Kaktovik, Alaska - In the Arctic, the impact of climate change is happening at an accelerated pace, with temperatures rising two to four times faster than the global average.
"It's called the polar amplification," explains Vladimir Romanovsky, a geophysicist at the University of Alaska in Fairbanks. "Snow and ice reflect lots of energy back to space when ice and snow are melting, and the surface turns much darker. So this amount of energy will be absorbed by the surface, and it will make the surface warmer - at the same time making the atmosphere warmer as well."
Communities in circumpolar regions of Alaska are dealing with a triple challenge of climate change: coastal erosion, thawing of permafrost on which buildings and infrastructure stand, and, for some communities, the challenge of managing encounters with apex predators - polar bears pushed onshore.
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"An optimal habitat for polar bears now is basically absent, it's disappeared," says Todd Atwood, a wildlife biologist with the United States Geological Survey. He has been studying polar bears for the past 12 years and says melting sea ice makes it harder for bears to hunt seals.
"That tends to be the trigger for bears to either stay with the sea ice as it retreats further over those deeper waters, or, for a growing proportion of the population to make the swim to shore."
In addition to the high risk of succumbing to sea conditions on a long swim, bears trying to adapt to life on land face an additional risk as they search for new sources of food.
"They're coming ashore in areas where people are active, whether it's near communities where people are engaged in subsistence activities, or whether it's in the oil and gas industrial footprint where people are working [outdoors] on a daily basis," Atwood says. "And that raises the likelihood of human-bear interactions and conflict."
In the Inupiat village of Kaktovik on Alaska's North Slope, posters warn people to be on the lookout for polar bears.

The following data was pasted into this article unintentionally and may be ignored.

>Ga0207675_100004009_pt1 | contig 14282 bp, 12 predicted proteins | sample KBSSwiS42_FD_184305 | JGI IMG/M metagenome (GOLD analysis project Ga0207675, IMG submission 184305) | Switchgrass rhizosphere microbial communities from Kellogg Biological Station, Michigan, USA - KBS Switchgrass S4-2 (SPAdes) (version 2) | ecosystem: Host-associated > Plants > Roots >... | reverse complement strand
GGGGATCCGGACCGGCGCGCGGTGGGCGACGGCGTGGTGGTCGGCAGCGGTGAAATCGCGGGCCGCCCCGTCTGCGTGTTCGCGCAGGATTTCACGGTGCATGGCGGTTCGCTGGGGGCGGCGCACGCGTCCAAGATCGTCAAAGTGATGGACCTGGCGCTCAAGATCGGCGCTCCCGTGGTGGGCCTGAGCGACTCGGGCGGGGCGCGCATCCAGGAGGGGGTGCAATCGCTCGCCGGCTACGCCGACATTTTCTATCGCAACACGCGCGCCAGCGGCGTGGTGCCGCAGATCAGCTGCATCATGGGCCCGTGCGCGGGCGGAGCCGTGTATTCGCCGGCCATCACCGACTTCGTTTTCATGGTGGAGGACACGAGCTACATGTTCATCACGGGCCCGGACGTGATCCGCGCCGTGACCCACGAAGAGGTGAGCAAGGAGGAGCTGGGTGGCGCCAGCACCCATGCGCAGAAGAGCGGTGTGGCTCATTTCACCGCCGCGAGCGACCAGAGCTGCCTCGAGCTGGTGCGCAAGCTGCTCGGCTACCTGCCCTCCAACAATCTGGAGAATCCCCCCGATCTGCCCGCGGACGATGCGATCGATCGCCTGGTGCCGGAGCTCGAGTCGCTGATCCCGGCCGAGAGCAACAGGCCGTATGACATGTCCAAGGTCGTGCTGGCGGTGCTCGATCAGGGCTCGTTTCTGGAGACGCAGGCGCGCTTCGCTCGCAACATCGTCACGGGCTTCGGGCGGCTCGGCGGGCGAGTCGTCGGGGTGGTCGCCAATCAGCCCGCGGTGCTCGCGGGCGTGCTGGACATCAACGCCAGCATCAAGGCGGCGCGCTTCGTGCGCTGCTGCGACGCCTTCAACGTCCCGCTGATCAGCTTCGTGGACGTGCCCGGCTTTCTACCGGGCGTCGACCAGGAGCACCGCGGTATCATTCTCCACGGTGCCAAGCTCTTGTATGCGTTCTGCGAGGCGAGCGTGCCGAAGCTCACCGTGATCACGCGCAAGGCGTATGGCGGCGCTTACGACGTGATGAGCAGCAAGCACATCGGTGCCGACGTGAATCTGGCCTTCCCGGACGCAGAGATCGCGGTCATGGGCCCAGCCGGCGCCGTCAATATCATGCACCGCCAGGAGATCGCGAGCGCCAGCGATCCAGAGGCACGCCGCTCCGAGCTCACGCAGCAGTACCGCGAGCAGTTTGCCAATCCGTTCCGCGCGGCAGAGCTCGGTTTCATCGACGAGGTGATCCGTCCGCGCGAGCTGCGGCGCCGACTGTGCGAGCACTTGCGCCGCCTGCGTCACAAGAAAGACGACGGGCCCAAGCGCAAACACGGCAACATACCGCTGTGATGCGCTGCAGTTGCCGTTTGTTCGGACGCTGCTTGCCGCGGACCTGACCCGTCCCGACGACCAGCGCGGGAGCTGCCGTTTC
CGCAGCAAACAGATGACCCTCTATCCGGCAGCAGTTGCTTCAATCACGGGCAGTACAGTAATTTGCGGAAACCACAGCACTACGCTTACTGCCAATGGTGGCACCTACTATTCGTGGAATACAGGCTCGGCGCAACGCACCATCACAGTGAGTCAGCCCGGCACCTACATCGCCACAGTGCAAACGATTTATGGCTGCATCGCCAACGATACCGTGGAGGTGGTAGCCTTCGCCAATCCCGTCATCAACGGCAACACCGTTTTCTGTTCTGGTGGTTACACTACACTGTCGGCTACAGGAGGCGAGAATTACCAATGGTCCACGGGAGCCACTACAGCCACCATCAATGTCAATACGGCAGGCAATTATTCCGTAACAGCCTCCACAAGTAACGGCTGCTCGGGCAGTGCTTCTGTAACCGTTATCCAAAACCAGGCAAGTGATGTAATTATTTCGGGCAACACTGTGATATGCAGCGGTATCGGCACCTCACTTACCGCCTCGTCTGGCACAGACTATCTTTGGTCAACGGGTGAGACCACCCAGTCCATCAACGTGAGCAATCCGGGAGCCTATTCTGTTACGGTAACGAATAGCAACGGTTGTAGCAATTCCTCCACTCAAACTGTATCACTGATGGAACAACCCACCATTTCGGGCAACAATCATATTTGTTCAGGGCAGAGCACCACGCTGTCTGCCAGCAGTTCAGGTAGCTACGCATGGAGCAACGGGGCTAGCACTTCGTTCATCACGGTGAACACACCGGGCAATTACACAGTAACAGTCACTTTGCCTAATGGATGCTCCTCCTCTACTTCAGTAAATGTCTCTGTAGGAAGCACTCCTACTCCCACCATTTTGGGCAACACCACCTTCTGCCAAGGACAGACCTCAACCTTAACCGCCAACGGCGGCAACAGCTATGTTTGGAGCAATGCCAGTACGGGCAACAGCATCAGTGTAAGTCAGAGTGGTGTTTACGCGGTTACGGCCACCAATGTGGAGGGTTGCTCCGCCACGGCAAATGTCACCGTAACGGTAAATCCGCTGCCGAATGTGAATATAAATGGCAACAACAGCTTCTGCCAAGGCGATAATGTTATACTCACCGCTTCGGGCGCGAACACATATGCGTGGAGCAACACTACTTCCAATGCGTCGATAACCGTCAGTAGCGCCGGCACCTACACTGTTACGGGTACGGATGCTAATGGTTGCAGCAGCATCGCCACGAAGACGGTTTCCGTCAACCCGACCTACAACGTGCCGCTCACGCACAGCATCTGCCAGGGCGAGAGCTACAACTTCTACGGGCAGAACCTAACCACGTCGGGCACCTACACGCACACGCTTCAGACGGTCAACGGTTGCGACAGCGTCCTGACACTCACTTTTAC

Six hundred kilometers from the nearest big city, Kaktovik hosted visitors on polar bear tours before the COVID pandemic. Those restrictions are now lifted, but it's contractors, not tourists, occupying the main hotel as they work to complete repairs to the local school and maintain infrastructure before the harsh winter weather and darkness set in.
Lee Kyoutak picks up visitors from the landing strip where small planes carrying a few passengers and supplies land when the island's frequently foggy weather allows it. He says not to worry about hearing shots or firecrackers. "There's a polar bear patrol patrolling the village," he said. "If you go out, just make sure you look around when you go out because there's polar bears hanging around."
Kaktovik is one of six communities in North Alaska where residents receive special training provided by the North Slope Borough and the U.S. Fish and Wildlife Service to join Polar Bear Patrols that use non-lethal deterrents to haze bears who sneak into areas where people live or work.
In traditional indigenous communities such as Nuiqsut, Utqiagvik (Barrow), and Kaktovik where there is seasonal whale hunting, polar bears attracted to bowhead whale bones discarded outside the village keep those patrols especially busy. Some encounters between bears and humans can be lethal - for either side.
A polar bear family feeds on whale scraps on a gravel spit near Barter Island, Alaska.
Inupiat wildlife guide Robert Thompson says he rarely walks around the village unarmed, especially at night.
"I had to shoot two bears that came after me," he said. "I don't want to do it, but when bears come after you, you got to defend yourself. One was four to five feet from my doorway, and another one tried to jump into the house though my bedroom window."
Thompson came to Kaktovik more than 50 years ago. Back then, he says "ice was visible all summer. Pack ice, meaning ice that doesn't melt. And so, recently, we had 700 miles of open water toward the North Pole. So that's affecting the polar bears. With the ice around us melting, they are trying to swim ashore. The cubs don't make it."
Scientists have recorded polar bears swimming as far as 350 kilometers over several days. Even strong swimmers may not survive the challenge.
Research led by the U.S. Geological Survey shows that in the first decade of the 21st century, the number of polar bears in the southern Beaufort Sea dropped 40%.
"One of the things that we're pretty confident of as a polar bear research community is that without sea ice, you're not going to have polar bears," Atwood said. "They represent a kind of the canary in the cryosphere in the sense that they are the animal that is probably most associated with the threat of climate change to wildlife persistence."
The International Union for Conservation of Nature lists the polar bear as a vulnerable species most threatened by the loss of sea ice. With an estimated 26,000 bears remaining worldwide, the group says all but a few of those bears could be lost by the end of the century without action on climate change.